ACCOUNTING PROFIT: The difference between a business's revenue and it's accounting expenses. This is the profit that's listed on a company's balance sheet, appears periodically in the financial sector of the newspaper, and is reported to the Internal Revenue Service for tax purposes. It frequently has little relationship to a company's economic profit because of the difference between accounting expense and the opportunity cost of production. Some accounting expense is not an opportunity cost and some opportunity cost is does not show up as an accounting expenses.
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Five ceteris paribus factors that affect supply, but which are assumed constant when a supply curve is constructed. They are resource prices, production technology, other prices, sellers' expectations, and number of sellers. Changes in the supply determinants cause shifts of the supply curve and disruptions of the market. Supply determinants are five ceteris paribus factors that are held constant when a supply curve is constructed. They are held constant to isolate the law of supply relation between supply price and quantity supplied. When the determinants change they cause a change in the location of the supply curve. In effect, supply determinants can be said to "determine" the position of the supply curve.
What They AreThe five ceteris paribus supply determinants are resource prices, production technology, other prices, sellers' expectations, and number of sellers.
- Resource Prices: The prices paid for the use of labor, capital, land, and entrepreneurship affect production cost and the ability to supply a good. If resource prices increase, then production cost is higher and the sellers are inclined to offer less of the good for sale. If resource prices decrease, then production cost is lower and the sellers are inclined to offer more of the good for sale.
- Production Technology: The information available concerning production techniques affects the ability to supply a good. Technology is what producers know about the ways to combine inputs into the production of outputs. An advance in technology makes it possible to sell more of a good. A decline in technology means producers can sell less of a good.
- Other Prices: The supply for one good is based on the prices paid for other goods that use the same resources for production. A change in the price of a substitute good (or substitute-in-production) induces sellers to alter the mix of goods purchased. An increase in the price of a substitute motivates sellers to sell more of this good and less of the substitute good. A change in the price of a complement good (or complement-in-production) induces sellers to supply more or less of both goods. An increase in the price of a complement motivates sellers to sell more of this good as they sell more of the complement good.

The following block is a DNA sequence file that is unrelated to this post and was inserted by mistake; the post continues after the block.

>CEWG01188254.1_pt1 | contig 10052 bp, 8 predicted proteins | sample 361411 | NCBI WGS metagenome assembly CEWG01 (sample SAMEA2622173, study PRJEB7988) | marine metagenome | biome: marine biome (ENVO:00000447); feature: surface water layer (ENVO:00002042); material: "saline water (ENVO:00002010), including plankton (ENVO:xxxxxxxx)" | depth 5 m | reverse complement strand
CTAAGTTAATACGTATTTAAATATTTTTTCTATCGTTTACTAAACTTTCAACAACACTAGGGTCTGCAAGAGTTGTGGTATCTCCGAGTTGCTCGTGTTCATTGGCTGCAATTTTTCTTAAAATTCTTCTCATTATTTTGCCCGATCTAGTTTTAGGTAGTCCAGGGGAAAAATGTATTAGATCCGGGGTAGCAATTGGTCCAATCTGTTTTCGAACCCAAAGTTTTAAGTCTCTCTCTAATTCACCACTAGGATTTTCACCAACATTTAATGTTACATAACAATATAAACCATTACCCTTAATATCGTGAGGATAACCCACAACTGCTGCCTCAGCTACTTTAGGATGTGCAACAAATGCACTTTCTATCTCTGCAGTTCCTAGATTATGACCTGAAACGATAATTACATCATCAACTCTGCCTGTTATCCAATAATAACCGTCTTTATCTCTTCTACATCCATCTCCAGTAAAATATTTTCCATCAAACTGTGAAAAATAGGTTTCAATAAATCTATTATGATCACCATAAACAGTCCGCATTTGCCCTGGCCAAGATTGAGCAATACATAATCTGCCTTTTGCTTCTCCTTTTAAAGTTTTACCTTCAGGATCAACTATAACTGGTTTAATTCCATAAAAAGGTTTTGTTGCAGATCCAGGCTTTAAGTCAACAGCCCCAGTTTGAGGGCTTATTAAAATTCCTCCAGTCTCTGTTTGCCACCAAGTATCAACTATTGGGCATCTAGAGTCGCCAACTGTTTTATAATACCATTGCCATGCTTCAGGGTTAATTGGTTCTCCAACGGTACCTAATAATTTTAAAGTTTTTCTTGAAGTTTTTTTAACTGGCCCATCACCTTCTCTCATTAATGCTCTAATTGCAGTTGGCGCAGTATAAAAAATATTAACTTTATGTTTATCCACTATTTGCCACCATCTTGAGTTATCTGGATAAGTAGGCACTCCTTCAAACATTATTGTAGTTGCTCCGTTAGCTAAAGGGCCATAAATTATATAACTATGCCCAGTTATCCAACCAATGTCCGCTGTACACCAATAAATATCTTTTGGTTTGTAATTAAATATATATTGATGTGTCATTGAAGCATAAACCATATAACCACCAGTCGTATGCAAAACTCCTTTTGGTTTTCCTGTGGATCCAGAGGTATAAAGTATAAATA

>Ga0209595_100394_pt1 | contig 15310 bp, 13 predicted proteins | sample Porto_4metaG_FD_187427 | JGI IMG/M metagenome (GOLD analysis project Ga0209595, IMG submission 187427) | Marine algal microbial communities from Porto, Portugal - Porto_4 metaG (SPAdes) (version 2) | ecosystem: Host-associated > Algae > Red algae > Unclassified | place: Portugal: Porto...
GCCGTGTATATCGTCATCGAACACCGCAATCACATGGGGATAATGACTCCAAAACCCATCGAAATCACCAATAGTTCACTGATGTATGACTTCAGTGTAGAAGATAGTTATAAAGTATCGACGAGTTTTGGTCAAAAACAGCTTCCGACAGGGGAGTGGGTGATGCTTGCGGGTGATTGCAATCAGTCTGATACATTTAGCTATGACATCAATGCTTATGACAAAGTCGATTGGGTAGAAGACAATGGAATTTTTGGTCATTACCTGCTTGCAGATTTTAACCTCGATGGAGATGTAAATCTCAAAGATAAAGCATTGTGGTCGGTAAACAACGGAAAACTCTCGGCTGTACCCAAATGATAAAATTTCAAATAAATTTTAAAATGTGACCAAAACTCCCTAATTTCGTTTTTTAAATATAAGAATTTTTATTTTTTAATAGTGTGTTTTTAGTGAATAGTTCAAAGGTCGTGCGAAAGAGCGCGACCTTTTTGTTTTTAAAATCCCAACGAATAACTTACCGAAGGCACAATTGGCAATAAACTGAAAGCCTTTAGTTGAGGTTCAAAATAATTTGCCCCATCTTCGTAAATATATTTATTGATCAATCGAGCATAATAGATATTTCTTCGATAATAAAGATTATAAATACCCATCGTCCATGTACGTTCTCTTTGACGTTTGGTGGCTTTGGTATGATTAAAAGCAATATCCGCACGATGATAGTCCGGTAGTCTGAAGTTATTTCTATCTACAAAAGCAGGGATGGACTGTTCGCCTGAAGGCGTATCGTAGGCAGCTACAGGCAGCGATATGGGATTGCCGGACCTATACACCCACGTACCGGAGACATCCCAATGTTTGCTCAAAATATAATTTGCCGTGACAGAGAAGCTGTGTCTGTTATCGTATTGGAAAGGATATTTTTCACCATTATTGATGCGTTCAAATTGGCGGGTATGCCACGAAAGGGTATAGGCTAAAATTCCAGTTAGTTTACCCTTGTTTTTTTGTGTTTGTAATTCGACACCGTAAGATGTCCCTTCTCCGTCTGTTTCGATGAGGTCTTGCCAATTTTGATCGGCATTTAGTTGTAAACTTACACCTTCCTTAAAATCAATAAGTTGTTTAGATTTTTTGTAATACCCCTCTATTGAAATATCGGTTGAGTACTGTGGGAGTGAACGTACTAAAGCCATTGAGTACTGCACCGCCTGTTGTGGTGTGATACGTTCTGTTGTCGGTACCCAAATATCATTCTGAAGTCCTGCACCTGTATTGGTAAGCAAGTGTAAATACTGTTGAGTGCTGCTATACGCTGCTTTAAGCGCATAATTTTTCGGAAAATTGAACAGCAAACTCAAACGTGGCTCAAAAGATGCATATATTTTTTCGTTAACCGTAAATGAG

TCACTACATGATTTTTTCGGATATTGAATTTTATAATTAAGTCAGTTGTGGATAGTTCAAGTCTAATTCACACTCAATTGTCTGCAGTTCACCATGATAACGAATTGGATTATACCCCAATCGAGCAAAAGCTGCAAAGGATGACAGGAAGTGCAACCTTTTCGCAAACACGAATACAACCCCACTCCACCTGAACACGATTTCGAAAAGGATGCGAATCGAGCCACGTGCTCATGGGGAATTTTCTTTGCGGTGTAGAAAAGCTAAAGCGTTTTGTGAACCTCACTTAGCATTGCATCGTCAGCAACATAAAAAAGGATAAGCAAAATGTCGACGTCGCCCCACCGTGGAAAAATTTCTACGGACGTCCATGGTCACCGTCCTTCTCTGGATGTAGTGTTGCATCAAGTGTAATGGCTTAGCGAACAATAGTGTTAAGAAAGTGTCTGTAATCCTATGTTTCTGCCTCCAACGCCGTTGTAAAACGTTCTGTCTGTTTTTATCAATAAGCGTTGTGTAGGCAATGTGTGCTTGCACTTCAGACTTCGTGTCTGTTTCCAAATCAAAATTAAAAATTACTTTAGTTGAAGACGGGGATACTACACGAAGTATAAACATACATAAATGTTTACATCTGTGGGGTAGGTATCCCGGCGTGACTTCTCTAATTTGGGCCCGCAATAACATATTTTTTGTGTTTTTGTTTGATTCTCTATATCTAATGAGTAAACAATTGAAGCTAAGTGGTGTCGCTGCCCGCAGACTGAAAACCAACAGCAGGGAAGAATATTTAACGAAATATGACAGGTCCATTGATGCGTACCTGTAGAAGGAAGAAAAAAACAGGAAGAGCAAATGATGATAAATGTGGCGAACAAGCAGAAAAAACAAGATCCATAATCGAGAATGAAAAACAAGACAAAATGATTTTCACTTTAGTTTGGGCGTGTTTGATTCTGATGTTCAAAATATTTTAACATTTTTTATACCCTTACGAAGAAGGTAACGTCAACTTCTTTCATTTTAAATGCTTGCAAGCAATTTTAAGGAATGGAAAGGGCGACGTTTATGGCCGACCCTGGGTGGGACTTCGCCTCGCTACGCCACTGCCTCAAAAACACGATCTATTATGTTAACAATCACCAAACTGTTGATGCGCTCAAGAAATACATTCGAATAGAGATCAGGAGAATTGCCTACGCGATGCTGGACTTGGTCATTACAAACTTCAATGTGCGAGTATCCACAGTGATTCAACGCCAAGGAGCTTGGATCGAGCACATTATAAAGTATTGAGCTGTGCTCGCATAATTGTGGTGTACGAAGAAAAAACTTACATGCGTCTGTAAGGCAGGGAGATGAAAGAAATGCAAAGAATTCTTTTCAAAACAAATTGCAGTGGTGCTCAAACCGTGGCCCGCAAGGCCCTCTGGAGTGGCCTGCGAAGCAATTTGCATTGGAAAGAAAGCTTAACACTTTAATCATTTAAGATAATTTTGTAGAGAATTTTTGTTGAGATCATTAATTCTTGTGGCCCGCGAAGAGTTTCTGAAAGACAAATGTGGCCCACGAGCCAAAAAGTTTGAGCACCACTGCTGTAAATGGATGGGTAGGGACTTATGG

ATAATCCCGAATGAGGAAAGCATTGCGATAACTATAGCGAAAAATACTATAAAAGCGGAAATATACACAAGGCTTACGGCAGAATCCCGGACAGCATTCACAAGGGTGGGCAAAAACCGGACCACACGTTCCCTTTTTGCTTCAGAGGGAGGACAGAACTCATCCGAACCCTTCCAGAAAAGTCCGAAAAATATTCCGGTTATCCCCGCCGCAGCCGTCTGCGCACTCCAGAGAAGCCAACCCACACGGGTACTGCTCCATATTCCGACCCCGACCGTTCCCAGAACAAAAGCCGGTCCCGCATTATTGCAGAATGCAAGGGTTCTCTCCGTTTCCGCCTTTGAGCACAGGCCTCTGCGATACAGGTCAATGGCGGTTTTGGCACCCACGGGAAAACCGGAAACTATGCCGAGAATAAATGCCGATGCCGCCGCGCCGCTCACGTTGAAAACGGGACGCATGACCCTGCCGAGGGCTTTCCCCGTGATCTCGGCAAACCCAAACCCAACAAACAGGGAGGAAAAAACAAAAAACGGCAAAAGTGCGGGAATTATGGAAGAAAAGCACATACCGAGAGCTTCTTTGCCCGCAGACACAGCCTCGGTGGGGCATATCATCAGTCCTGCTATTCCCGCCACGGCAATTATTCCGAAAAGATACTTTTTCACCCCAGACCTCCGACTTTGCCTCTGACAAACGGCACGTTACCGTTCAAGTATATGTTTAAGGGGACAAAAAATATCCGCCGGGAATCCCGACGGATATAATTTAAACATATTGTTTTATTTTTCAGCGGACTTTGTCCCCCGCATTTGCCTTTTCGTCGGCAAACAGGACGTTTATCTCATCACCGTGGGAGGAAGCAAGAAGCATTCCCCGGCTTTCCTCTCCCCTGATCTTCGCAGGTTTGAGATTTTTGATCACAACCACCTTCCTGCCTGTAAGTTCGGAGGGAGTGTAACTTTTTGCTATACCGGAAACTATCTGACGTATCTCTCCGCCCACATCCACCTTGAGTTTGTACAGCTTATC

- Sellers' Expectations: The decision to sell a good today depends on expectations of future prices. Sellers seek to sell the good at the highest possible price. If sellers expect the price to decline in the future, they are inclined to sell more now. If they expect the price to rise in the future, they are inclined to sell less now.
- Number of Sellers: The number of sellers willing and able to sell a good affects the overall supply. With more sellers, there is more supply. With fewer sellers, there is less supply.
How They WorkThese five supply determinants cause the supply curve to shift. This can be illustrated using the positively-sloped supply curve for Wacky Willy Stuffed Amigos presented in this exhibit. This supply curve captures the specific one-to-one, law of supply relation between supply price and quantity supplied. The supply determinants are assumed to remain constant with the construction of this supply curve.
The supply determinants are assumed constant for two reasons:
Reason number two provides a powerful analytical tool. By turning supply determinants off and on, allowing each to change one at a time, a more thorough understanding of the supply side of the market can be had.
- One: To isolate the law of supply relation between supply price and quantity supplied
- Two: To systematically analyze what happens to supply when each determinant changes.
Now, consider how changes in the supply determinants shift the supply curve. A change in any of the five determinants can cause either an increase in supply or a decrease in supply.
- Increase in Supply: An increase in supply is a rightward shift of the supply curve. An increase in supply means that for any price, for every price, sellers are willing and able to sell more of the good. Click the [Increase] button to demonstrate.
- Decrease in Supply: A decrease in supply is a leftward shift of the supply curve. A decrease in supply means that for any price, for every price, sellers are willing and able to sell less of the good. Click the [Decrease] button to demonstrate.
Two ChangesShifts of the supply curve caused by changes in the supply determinants suggest two related notions--a change in supply and a change in quantity supplied.
- A Change in Supply: This a change in the overall supply relation, a change in all price-quantity pairs. It is caused by a change in one of the five supply determinants and is indicated by a shift of the supply curve.
- A Change in Quantity Supplied: This is a change in the specific amount of the good that sellers are willing and able to purchase. It is caused by a change in the supply price and is indicated by a movement along the supply curve from one point to another.
SUPPLY DETERMINANTS, AmosWEB Encyclonomic WEB*pedia, http://www.AmosWEB.com, AmosWEB LLC, 2000-2024. [Accessed: February 27, 2024].
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